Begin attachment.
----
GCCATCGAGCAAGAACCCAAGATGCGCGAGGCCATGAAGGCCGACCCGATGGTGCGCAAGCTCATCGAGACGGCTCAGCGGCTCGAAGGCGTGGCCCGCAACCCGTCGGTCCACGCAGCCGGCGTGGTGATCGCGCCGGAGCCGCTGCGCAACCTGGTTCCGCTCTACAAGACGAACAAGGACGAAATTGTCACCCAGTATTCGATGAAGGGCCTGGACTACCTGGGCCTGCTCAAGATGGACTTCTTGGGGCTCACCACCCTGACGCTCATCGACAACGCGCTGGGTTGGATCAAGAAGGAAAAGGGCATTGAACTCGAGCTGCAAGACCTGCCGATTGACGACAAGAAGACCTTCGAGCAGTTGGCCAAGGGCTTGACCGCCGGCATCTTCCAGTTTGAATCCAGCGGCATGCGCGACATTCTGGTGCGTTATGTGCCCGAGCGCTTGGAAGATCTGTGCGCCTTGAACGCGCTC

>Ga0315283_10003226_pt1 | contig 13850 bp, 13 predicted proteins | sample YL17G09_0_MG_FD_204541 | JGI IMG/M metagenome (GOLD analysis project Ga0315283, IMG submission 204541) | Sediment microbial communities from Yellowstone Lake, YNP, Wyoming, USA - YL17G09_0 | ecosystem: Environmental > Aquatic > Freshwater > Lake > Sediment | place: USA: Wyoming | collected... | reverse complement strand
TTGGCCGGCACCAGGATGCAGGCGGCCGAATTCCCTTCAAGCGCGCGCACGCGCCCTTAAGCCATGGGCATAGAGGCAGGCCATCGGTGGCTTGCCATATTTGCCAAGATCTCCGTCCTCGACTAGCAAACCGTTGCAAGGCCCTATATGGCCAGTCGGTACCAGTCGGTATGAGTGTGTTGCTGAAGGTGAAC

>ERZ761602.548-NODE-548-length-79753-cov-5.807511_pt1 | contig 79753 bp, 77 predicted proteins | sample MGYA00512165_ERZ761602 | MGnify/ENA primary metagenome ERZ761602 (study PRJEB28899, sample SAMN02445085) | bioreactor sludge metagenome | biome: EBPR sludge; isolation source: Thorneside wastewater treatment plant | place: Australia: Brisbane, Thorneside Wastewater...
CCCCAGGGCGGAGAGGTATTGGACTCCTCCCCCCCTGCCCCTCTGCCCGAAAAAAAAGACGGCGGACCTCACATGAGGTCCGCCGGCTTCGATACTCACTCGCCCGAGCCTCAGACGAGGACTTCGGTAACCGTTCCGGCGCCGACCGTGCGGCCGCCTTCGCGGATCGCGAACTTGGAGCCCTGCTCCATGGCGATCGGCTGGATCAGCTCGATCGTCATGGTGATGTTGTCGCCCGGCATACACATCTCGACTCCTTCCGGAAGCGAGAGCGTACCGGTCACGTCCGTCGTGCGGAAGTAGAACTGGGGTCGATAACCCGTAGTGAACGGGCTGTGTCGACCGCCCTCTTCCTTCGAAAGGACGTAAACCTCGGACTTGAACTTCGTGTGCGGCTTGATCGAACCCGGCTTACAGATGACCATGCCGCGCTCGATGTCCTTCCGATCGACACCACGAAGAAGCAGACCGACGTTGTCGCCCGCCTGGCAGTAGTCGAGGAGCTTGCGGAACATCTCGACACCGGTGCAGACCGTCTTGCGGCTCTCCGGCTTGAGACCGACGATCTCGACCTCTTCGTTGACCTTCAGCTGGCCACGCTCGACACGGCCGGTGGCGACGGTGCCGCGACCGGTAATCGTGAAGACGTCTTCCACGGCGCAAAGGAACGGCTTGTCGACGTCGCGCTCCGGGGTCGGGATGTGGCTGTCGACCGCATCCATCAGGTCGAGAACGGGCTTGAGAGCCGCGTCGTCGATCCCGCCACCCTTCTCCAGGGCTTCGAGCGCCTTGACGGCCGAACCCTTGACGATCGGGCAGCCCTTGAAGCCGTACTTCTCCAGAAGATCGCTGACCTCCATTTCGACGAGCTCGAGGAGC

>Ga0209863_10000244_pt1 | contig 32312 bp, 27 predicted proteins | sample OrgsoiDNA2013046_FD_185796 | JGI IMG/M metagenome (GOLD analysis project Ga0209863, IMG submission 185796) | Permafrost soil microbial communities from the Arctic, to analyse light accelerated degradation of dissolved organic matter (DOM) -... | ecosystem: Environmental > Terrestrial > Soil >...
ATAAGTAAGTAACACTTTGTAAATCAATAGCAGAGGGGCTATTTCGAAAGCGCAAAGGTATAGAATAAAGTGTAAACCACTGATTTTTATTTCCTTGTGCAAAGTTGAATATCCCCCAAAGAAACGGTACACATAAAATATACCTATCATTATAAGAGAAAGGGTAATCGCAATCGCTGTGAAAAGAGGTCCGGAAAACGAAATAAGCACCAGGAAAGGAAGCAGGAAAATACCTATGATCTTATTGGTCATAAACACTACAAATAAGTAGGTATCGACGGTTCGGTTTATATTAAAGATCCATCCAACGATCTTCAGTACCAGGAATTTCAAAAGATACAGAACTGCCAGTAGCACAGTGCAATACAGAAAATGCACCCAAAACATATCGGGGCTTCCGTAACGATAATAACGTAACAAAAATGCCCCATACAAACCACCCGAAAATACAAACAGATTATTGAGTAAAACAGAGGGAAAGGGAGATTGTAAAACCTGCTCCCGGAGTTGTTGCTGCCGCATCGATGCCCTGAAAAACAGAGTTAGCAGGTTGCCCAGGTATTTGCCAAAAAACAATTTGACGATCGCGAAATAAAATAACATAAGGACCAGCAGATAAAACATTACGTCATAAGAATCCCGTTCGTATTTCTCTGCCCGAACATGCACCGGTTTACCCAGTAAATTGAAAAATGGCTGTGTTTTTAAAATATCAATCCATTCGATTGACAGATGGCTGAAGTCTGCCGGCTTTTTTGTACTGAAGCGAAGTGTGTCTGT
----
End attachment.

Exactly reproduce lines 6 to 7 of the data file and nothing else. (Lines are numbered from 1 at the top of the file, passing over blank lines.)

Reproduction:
>Ga0209863_10000244_pt1 | contig 32312 bp, 27 predicted proteins | sample OrgsoiDNA2013046_FD_185796 | JGI IMG/M metagenome (GOLD analysis project Ga0209863, IMG submission 185796) | Permafrost soil microbial communities from the Arctic, to analyse light accelerated degradation of dissolved organic matter (DOM) -... | ecosystem: Environmental > Terrestrial > Soil >...
ATAAGTAAGTAACACTTTGTAAATCAATAGCAGAGGGGCTATTTCGAAAGCGCAAAGGTATAGAATAAAGTGTAAACCACTGATTTTTATTTCCTTGTGCAAAGTTGAATATCCCCCAAAGAAACGGTACACATAAAATATACCTATCATTATAAGAGAAAGGGTAATCGCAATCGCTGTGAAAAGAGGTCCGGAAAACGAAATAAGCACCAGGAAAGGAAGCAGGAAAATACCTATGATCTTATTGGTCATAAACACTACAAATAAGTAGGTATCGACGGTTCGGTTTATATTAAAGATCCATCCAACGATCTTCAGTACCAGGAATTTCAAAAGATACAGAACTGCCAGTAGCACAGTGCAATACAGAAAATGCACCCAAAACATATCGGGGCTTCCGTAACGATAATAACGTAACAAAAATGCCCCATACAAACCACCCGAAAATACAAACAGATTATTGAGTAAAACAGAGGGAAAGGGAGATTGTAAAACCTGCTCCCGGAGTTGTTGCTGCCGCATCGATGCCCTGAAAAACAGAGTTAGCAGGTTGCCCAGGTATTTGCCAAAAAACAATTTGACGATCGCGAAATAAAATAACATAAGGACCAGCAGATAAAACATTACGTCATAAGAATCCCGTTCGTATTTCTCTGCCCGAACATGCACCGGTTTACCCAGTAAATTGAAAAATGGCTGTGTTTTTAAAATATCAATCCATTCGATTGACAGATGGCTGAAGTCTGCCGGCTTTTTTGTACTGAAGCGAAGTGTGTCTGT